CA Gets a Dinosaur

Augustynolophus morissi, a hadrosaur, or duck-billed dinosaur may soon be our State dinosaur. Photo courtesy of Augustynolophus’ Twitter account

It’s only taken around 66 million years, but California may soon have an official dinosaur. Assemblymember Richard Bloom, who represents Topanga and the Westside, has introduced legislation that would add Augustynolophus morissi, a hadrosaur, or duck-billed dinosaur, to the list of state symbols.

California already has a state fossil, the saber-toothed cat, and a state reptile, the desert tortoise. It even has a state marine reptile, the leatherback sea turtle, but it doesn’t have a dinosaur. Bloom hopes to remedy that when his bill is voted on next week, after the Messenger Mountain News goes to press. 

“Dinosaurs are cool and highlighting a dinosaur that has such a deep connection to our state will stimulate interest in paleontology and science overall, particularly with children,” said Bloom, in a press release. “Having an interest in one branch of science often leads a child to be interested in other areas of science so this bill aligns with the investment we have made in Science, Technology, Engineering and Mathematics, also known as S.T.E.M. programs.”

Dinosaur fossils are relatively scarce on the West Coast. Augustynolophus morrisi is a rare native California species. The two sets of fossils belonging to this dinosaur were found in the Moreno Formation of Fresno County in the 1930s and ’40s. 

Even though Augustynolophus was a relative late-comer whose bones date to the tail end of the dinosaur epoch, it lived for millions of years as the Santa Monica Mountains emerged from the bottom of the ocean.

Paleontologist Richard Hilton’s 2003 book, “Dinosaurs and Other Mesozoic Reptiles of California,” indicates that the only competition Augustynolophus morrisi might have for official California dinosaur is an armored dinosaur called Aletopelta coombsi, discovered near San Diego in 1987. That dinosaur is thought to have washed into the ocean, where its bones, sans skull, were deposited in deep water.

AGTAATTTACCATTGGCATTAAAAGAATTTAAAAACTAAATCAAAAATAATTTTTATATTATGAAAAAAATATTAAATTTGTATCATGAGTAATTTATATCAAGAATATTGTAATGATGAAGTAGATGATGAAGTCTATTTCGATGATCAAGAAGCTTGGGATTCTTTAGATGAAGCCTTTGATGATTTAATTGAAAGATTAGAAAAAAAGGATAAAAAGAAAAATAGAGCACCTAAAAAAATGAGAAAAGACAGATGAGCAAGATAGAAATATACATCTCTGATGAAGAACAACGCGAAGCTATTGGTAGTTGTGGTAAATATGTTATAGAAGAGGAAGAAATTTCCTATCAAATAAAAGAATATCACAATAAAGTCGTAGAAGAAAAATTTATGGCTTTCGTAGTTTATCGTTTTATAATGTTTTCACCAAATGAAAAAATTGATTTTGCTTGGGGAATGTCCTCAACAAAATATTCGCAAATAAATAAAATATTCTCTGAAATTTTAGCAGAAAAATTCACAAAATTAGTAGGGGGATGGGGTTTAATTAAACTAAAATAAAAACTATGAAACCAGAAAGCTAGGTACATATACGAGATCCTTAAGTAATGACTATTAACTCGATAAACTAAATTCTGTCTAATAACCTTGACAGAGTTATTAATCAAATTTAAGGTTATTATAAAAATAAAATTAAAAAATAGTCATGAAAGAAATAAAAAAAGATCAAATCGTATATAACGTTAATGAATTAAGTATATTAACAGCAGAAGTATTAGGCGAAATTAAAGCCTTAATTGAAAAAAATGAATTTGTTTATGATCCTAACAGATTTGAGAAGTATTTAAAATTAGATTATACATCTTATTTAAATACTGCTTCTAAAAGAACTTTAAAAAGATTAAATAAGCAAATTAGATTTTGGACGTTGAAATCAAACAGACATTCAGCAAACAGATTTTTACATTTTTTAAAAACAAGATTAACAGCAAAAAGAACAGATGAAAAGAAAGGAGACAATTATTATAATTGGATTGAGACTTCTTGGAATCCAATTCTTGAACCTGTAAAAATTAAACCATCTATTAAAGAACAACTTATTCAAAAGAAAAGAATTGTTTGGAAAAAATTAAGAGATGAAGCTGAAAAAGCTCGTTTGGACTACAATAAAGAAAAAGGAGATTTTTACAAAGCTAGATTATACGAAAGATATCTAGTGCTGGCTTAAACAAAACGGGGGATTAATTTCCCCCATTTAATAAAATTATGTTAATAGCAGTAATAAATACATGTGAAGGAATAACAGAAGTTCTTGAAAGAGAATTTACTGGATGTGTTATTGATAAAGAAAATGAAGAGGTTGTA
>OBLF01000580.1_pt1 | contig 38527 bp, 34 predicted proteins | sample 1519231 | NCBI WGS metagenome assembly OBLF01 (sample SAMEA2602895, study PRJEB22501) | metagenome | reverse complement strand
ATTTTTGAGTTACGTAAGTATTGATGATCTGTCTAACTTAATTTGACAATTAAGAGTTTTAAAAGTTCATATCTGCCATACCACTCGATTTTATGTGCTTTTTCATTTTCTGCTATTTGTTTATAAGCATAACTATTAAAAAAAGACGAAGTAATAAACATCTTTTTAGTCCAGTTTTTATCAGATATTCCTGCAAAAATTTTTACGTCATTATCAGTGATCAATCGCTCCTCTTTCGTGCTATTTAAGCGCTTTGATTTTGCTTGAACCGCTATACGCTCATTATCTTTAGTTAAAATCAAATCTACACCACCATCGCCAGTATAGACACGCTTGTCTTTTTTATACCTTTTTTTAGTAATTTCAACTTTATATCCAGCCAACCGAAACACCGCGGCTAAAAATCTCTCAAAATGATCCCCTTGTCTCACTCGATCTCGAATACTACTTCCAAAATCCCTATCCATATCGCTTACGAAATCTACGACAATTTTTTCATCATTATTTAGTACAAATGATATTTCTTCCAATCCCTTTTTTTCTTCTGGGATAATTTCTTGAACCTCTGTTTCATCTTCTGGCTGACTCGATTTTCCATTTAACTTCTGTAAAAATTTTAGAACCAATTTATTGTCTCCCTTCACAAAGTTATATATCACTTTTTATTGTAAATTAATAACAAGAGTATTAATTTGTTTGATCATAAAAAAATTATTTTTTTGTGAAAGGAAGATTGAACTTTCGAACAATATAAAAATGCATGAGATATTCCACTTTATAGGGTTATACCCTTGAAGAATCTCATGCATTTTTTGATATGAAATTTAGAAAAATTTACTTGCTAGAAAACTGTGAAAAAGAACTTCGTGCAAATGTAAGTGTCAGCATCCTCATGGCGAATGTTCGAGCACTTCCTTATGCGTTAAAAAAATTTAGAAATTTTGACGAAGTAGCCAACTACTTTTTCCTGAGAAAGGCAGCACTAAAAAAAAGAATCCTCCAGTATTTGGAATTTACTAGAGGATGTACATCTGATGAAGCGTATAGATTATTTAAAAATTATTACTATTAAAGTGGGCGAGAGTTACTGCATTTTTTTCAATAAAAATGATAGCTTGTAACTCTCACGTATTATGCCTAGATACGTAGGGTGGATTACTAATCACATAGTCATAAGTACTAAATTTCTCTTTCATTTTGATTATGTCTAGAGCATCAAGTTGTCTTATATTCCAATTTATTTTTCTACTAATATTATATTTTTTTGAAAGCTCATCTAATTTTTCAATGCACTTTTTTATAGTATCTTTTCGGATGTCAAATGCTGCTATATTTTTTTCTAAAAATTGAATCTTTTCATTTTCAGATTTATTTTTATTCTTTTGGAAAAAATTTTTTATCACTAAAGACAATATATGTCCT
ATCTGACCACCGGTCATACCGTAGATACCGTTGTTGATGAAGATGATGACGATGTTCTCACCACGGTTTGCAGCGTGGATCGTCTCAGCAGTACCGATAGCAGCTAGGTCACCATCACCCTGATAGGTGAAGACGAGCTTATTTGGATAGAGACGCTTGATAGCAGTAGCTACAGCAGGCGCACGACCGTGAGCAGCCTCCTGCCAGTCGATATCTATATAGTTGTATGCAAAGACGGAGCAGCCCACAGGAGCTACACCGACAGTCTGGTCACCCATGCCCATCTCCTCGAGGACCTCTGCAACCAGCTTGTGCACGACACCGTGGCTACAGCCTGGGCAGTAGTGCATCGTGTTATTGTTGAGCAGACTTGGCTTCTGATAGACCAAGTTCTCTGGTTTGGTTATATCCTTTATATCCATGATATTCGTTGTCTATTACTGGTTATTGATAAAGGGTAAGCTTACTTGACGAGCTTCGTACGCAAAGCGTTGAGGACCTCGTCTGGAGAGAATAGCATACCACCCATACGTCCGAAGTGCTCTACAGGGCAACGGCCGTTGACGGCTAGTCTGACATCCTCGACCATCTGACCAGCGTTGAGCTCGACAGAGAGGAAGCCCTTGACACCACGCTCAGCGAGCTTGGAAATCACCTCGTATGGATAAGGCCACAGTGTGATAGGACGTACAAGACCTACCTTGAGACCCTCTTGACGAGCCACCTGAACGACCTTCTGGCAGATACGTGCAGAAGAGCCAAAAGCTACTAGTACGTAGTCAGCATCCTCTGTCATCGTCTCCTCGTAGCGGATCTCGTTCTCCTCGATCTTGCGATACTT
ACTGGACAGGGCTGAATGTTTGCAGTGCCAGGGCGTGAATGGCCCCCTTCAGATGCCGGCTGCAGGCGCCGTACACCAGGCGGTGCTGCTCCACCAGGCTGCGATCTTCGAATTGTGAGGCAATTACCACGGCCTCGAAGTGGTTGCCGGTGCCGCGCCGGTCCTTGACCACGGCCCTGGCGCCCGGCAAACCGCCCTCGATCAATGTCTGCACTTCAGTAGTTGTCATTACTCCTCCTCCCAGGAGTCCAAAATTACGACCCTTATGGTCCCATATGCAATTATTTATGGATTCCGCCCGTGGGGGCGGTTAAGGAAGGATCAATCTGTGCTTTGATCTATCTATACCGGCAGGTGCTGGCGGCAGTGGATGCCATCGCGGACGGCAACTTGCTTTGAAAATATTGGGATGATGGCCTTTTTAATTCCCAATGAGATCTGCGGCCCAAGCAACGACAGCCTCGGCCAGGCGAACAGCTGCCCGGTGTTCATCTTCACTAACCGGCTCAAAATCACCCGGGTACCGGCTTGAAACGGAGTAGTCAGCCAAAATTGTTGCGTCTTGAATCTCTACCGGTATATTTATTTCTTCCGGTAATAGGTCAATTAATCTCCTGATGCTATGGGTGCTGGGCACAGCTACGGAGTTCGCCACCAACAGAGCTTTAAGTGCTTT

According to Bloom, Augustynolophus morrisi is “the most complete dinosaur known from California, and includes skull material, making it easier for scientists to show an accurate picture of what the animal actually looked like.”

At first glance, that picture may appear somewhat unprepossessing compared to Augustynolophus’ more famous contemporaries, like Tyrannosaurus and Triceratops, but this hadrosaur would still have been bigger than an elephant and was able to move on two legs or four, which is more than T-Rex could say for itself. 

The dinosaur was named for Los Angeles County Natural History patron Gretchen Augustyn, and 20th century California paleontologist William J. Morris, who was responsible for most of the dinosaur discoveries along the western coast of North America, according to the press release. 

Anticipating his (or her) new celebrity status, Augustynolophus morrisi already has a Twitter account, @augustynolophus, and a new nickname—Morrissey, like the British rocker.

Augustynolophus’ Twitter profile states: “Native Californian, Los Angeles resident, older than Jerry Brown (barely), vegetarian, and firm believer in science.”

Bloom shares the dinosaur’s science advocacy: “With science disbelievers occupying key positions in our federal government, it is more important than ever to remind our children of the important role scientific discovery has had on our way of life and encourage them to continue to learn, discover, and innovate.”

California’s first state symbol was the golden poppy, designated as the state flower 1903. Since then, the Legislature has designated 33 additional state symbols. The push for a state dinosaur is being sponsored by the Southern California Paleontological Society and supported by the Los Angeles Museum of Natural History.


Suzanne Guldimann

Suzanne Guldimann is an author, artist, and musician who lives in Malibu and loves the Santa Monica Mountains. She has worked as a journalist reporting on local news and issues for more than a decade, and is the author of nine books of music for the harp. Suzanne's newest book, "Life in Malibu", explores local history and nature. She can be reached at

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